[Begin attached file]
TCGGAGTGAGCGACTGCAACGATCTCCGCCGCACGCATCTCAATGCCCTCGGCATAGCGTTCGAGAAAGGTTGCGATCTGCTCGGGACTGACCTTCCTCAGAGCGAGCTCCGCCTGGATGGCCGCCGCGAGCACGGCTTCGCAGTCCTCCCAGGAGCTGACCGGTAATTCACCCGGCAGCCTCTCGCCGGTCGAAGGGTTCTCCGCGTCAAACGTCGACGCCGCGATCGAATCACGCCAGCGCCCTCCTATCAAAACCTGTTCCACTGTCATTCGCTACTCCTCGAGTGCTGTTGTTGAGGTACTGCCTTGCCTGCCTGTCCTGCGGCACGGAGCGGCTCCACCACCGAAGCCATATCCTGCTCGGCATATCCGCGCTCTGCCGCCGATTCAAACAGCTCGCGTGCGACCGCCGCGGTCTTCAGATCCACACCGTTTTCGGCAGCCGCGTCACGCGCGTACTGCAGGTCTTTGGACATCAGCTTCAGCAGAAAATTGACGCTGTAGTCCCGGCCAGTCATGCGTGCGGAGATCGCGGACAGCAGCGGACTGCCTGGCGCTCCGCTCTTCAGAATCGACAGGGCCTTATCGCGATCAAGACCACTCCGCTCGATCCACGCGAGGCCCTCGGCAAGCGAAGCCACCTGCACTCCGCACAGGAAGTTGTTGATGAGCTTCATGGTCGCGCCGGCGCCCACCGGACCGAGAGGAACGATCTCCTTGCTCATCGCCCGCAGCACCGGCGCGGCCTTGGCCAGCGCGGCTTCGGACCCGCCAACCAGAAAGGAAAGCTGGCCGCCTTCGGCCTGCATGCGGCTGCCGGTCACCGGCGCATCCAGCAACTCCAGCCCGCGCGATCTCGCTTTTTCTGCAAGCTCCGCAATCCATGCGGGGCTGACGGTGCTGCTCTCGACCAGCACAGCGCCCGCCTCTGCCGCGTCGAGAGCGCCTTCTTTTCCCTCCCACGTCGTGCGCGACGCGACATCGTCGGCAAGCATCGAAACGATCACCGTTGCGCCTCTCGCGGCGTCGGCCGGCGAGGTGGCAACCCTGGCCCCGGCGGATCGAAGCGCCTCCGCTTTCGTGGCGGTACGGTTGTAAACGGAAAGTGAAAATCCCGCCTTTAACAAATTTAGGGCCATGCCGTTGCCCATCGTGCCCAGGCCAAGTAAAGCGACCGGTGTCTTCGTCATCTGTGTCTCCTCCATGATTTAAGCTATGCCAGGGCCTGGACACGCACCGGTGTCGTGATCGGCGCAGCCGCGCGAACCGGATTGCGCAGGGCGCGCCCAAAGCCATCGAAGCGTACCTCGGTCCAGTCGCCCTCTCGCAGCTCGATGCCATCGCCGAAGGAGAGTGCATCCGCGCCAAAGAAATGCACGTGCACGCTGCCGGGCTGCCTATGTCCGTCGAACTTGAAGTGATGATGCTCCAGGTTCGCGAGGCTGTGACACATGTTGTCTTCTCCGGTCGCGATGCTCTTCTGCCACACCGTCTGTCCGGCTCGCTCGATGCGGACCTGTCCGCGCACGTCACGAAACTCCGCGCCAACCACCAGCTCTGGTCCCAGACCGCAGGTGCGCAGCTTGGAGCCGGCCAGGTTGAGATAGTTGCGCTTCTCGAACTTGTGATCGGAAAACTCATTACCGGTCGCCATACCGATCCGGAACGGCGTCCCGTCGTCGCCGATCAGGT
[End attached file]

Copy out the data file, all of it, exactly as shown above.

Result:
TCGGAGTGAGCGACTGCAACGATCTCCGCCGCACGCATCTCAATGCCCTCGGCATAGCGTTCGAGAAAGGTTGCGATCTGCTCGGGACTGACCTTCCTCAGAGCGAGCTCCGCCTGGATGGCCGCCGCGAGCACGGCTTCGCAGTCCTCCCAGGAGCTGACCGGTAATTCACCCGGCAGCCTCTCGCCGGTCGAAGGGTTCTCCGCGTCAAACGTCGACGCCGCGATCGAATCACGCCAGCGCCCTCCTATCAAAACCTGTTCCACTGTCATTCGCTACTCCTCGAGTGCTGTTGTTGAGGTACTGCCTTGCCTGCCTGTCCTGCGGCACGGAGCGGCTCCACCACCGAAGCCATATCCTGCTCGGCATATCCGCGCTCTGCCGCCGATTCAAACAGCTCGCGTGCGACCGCCGCGGTCTTCAGATCCACACCGTTTTCGGCAGCCGCGTCACGCGCGTACTGCAGGTCTTTGGACATCAGCTTCAGCAGAAAATTGACGCTGTAGTCCCGGCCAGTCATGCGTGCGGAGATCGCGGACAGCAGCGGACTGCCTGGCGCTCCGCTCTTCAGAATCGACAGGGCCTTATCGCGATCAAGACCACTCCGCTCGATCCACGCGAGGCCCTCGGCAAGCGAAGCCACCTGCACTCCGCACAGGAAGTTGTTGATGAGCTTCATGGTCGCGCCGGCGCCCACCGGACCGAGAGGAACGATCTCCTTGCTCATCGCCCGCAGCACCGGCGCGGCCTTGGCCAGCGCGGCTTCGGACCCGCCAACCAGAAAGGAAAGCTGGCCGCCTTCGGCCTGCATGCGGCTGCCGGTCACCGGCGCATCCAGCAACTCCAGCCCGCGCGATCTCGCTTTTTCTGCAAGCTCCGCAATCCATGCGGGGCTGACGGTGCTGCTCTCGACCAGCACAGCGCCCGCCTCTGCCGCGTCGAGAGCGCCTTCTTTTCCCTCCCACGTCGTGCGCGACGCGACATCGTCGGCAAGCATCGAAACGATCACCGTTGCGCCTCTCGCGGCGTCGGCCGGCGAGGTGGCAACCCTGGCCCCGGCGGATCGAAGCGCCTCCGCTTTCGTGGCGGTACGGTTGTAAACGGAAAGTGAAAATCCCGCCTTTAACAAATTTAGGGCCATGCCGTTGCCCATCGTGCCCAGGCCAAGTAAAGCGACCGGTGTCTTCGTCATCTGTGTCTCCTCCATGATTTAAGCTATGCCAGGGCCTGGACACGCACCGGTGTCGTGATCGGCGCAGCCGCGCGAACCGGATTGCGCAGGGCGCGCCCAAAGCCATCGAAGCGTACCTCGGTCCAGTCGCCCTCTCGCAGCTCGATGCCATCGCCGAAGGAGAGTGCATCCGCGCCAAAGAAATGCACGTGCACGCTGCCGGGCTGCCTATGTCCGTCGAACTTGAAGTGATGATGCTCCAGGTTCGCGAGGCTGTGACACATGTTGTCTTCTCCGGTCGCGATGCTCTTCTGCCACACCGTCTGTCCGGCTCGCTCGATGCGGACCTGTCCGCGCACGTCACGAAACTCCGCGCCAACCACCAGCTCTGGTCCCAGACCGCAGGTGCGCAGCTTGGAGCCGGCCAGGTTGAGATAGTTGCGCTTCTCGAACTTGTGATCGGAAAACTCATTACCGGTCGCCATACCGATCCGGAACGGCGTCCCGTCGTCGCCGATCAGGT